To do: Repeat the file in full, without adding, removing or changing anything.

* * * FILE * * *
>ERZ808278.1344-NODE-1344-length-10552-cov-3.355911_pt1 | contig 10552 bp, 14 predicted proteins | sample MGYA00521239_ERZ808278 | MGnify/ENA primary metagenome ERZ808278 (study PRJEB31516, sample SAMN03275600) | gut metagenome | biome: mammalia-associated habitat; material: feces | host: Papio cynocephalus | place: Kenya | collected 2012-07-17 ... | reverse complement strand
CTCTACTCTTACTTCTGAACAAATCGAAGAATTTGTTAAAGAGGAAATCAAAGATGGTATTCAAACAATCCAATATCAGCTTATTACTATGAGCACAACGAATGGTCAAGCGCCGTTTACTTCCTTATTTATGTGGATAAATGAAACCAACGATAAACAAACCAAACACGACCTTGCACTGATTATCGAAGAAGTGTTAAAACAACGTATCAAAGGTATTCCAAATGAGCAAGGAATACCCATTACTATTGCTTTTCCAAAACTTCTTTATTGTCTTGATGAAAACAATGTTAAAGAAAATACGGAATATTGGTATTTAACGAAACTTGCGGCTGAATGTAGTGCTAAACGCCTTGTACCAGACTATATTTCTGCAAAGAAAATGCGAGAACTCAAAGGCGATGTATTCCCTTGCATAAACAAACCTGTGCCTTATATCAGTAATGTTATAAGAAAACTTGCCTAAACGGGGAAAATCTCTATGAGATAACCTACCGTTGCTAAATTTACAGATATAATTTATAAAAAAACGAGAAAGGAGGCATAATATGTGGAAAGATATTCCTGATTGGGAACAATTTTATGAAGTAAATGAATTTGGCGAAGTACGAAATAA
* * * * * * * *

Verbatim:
>ERZ808278.1344-NODE-1344-length-10552-cov-3.355911_pt1 | contig 10552 bp, 14 predicted proteins | sample MGYA00521239_ERZ808278 | MGnify/ENA primary metagenome ERZ808278 (study PRJEB31516, sample SAMN03275600) | gut metagenome | biome: mammalia-associated habitat; material: feces | host: Papio cynocephalus | place: Kenya | collected 2012-07-17 ... | reverse complement strand
CTCTACTCTTACTTCTGAACAAATCGAAGAATTTGTTAAAGAGGAAATCAAAGATGGTATTCAAACAATCCAATATCAGCTTATTACTATGAGCACAACGAATGGTCAAGCGCCGTTTACTTCCTTATTTATGTGGATAAATGAAACCAACGATAAACAAACCAAACACGACCTTGCACTGATTATCGAAGAAGTGTTAAAACAACGTATCAAAGGTATTCCAAATGAGCAAGGAATACCCATTACTATTGCTTTTCCAAAACTTCTTTATTGTCTTGATGAAAACAATGTTAAAGAAAATACGGAATATTGGTATTTAACGAAACTTGCGGCTGAATGTAGTGCTAAACGCCTTGTACCAGACTATATTTCTGCAAAGAAAATGCGAGAACTCAAAGGCGATGTATTCCCTTGCATAAACAAACCTGTGCCTTATATCAGTAATGTTATAAGAAAACTTGCCTAAACGGGGAAAATCTCTATGAGATAACCTACCGTTGCTAAATTTACAGATATAATTTATAAAAAAACGAGAAAGGAGGCATAATATGTGGAAAGATATTCCTGATTGGGAACAATTTTATGAAGTAAATGAATTTGGCGAAGTACGAAATAA